by Penny Lanham
In the community of Bevilport, there is a boat ramp and a sign next to it that says Angelina Neches / Dam B Wildlife Management Area (WMA). We put in our kayaks with the intention of investigating an area that my husband saw on the Google satellite image just upstream from the boat ramp. Sure enough, upstream and to the right was an opening into a body of calm water and cypress trees. A few anglers in motor boats were fishing in the deeper portion close to the river, but our kayaks were able to take us further. Pine pollen had fallen not long ago. Apparently, the water had been really high during the last two weeks because the pollen line left on the trees was high and obvious. It was nearly level with the top of my head while sitting in my kayak. The heavy spring rains likely contributed to the raised water level, but I should probably note that the water was fairly high even when we were there (early April). This was because the hydroelectric dam was releasing more water from Sam Rayburn Reservoir. The Angelina River rises and moves more rapidly with this increase in discharge. It is likely possible to explore more of the area when the water is up. I think that the furthermost ends of the swamp would be inaccessible in the dry summer months or if the hydroelectric dam was inactive.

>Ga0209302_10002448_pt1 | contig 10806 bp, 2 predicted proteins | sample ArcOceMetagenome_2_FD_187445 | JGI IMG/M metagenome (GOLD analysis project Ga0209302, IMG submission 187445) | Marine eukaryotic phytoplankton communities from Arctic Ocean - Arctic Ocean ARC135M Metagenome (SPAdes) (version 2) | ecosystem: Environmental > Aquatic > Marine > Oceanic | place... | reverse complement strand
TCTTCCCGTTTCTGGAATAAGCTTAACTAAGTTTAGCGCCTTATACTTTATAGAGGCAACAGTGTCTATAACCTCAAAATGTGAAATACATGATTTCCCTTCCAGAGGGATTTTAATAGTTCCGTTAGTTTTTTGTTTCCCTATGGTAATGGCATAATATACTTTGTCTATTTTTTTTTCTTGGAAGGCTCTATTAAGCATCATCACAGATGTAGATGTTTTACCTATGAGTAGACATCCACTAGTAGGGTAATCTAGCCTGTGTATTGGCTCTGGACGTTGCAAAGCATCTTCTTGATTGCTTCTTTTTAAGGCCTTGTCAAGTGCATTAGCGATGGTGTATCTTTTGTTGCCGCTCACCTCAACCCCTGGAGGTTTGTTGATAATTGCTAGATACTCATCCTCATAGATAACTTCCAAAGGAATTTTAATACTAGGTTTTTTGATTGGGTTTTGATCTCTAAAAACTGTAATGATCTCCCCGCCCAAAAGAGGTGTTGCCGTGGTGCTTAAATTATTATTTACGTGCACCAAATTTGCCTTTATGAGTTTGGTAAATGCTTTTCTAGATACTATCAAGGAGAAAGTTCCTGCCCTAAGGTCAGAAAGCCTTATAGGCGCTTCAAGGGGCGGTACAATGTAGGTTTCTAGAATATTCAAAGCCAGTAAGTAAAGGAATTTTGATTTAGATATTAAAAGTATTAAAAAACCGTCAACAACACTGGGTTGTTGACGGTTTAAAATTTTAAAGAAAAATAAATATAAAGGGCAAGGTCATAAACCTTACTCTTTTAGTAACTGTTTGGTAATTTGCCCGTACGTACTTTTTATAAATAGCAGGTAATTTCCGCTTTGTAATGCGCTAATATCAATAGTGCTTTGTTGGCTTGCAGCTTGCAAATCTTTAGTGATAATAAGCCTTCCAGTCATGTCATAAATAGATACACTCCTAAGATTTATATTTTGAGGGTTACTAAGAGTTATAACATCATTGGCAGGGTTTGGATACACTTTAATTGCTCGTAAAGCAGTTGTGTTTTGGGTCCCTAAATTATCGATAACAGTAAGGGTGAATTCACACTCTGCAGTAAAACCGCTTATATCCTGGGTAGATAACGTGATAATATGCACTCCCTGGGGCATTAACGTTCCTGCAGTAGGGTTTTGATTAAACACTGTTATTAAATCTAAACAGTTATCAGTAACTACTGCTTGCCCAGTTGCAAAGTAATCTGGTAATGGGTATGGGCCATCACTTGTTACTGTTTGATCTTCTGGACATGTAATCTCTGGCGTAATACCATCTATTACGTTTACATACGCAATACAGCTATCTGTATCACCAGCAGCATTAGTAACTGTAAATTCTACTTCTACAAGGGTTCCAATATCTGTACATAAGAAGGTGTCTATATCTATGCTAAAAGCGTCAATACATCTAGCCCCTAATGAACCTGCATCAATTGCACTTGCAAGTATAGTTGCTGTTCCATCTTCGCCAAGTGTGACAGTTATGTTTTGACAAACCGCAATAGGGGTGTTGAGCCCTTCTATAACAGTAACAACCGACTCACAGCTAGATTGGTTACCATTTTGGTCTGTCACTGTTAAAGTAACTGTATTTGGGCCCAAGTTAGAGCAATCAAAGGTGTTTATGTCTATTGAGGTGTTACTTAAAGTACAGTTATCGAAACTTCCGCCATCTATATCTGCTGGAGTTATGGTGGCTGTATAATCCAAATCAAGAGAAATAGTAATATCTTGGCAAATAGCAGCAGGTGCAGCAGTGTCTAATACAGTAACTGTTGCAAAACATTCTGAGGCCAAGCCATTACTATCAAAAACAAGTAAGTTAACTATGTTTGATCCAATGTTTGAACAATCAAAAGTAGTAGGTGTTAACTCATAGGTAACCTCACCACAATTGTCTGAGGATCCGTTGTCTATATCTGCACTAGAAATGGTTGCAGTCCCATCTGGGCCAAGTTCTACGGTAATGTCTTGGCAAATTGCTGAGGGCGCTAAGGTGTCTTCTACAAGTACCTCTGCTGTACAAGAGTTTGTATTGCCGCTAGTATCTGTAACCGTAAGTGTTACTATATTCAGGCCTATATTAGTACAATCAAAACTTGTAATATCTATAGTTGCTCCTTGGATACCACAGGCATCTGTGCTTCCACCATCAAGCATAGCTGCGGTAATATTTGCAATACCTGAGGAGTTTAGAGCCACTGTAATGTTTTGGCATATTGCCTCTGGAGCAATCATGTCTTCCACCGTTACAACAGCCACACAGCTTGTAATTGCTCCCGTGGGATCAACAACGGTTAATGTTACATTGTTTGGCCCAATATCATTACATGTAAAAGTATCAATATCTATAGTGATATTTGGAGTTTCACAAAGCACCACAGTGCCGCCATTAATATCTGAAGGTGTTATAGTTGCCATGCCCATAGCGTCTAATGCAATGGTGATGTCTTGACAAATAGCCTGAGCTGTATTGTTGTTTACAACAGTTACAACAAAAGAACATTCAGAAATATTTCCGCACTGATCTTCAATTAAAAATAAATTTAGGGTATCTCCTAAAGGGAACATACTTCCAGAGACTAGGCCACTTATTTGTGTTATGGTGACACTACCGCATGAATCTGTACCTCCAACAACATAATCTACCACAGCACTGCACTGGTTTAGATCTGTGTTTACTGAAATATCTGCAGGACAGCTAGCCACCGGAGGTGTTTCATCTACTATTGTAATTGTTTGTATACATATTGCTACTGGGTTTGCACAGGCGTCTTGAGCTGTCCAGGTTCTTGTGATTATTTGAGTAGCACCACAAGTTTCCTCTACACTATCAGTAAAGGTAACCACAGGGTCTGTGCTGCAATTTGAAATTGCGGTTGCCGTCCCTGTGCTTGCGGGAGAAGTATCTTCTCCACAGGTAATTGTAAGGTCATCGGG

This is a good expedition for beginning paddlers. It seemed pretty easy to navigate, yet complex enough to be interesting. There are two main branches of the swamp. You can follow them until they seem to end, seem another turn around the corner, and continue deeper into the swamp. When you do reach the end, turn around, and make your way back to the deeper area with the bass boats (generally headed toward the evening sun). We took our time exploring the branches. We took lots of photos. We investigated an old pier, saw some new wood duck nest boxes, found some trot lines, found trees that appeared to have bark stripped off, saw a tiny, talkative, bright yellow songbird, and found a tree species that even my forester husband couldn’t identify. It took us a little over 3 hours to paddle the whole thing, but it could definitely be done in less time. I was thinking that this might make a short enough, yet interesting enough paddle for kids. It could be a great place for a family outing or a Scout troop canoe trip. Just note that there is no bathroom. Go in Jasper before you get to Bevilport or find a gas station near Sam Rayburn. Bring some sandwiches and water to keep you fueled and hydrated. There is a picnic table near the boat ramp. The river flows quickly when the dam is generating electricity, so keep close to the shore or take the convenient short cut between the boat ramp and the cypress swamp to avoid wearing out your arms too early.
I think this spot was more beautiful than the cypress paddling trail at Martin Dies Jr. State Park. It felt more isolated and mysterious. There was no clear paddling trail. We sometimes had to duck under low branches. The birds seemed surprised to see humans, and curiously watched us float past them. After all, it wasn’t marked on the WMA map. We had to look for the signs of the landscape in a satellite image. It’s truly a hidden gem.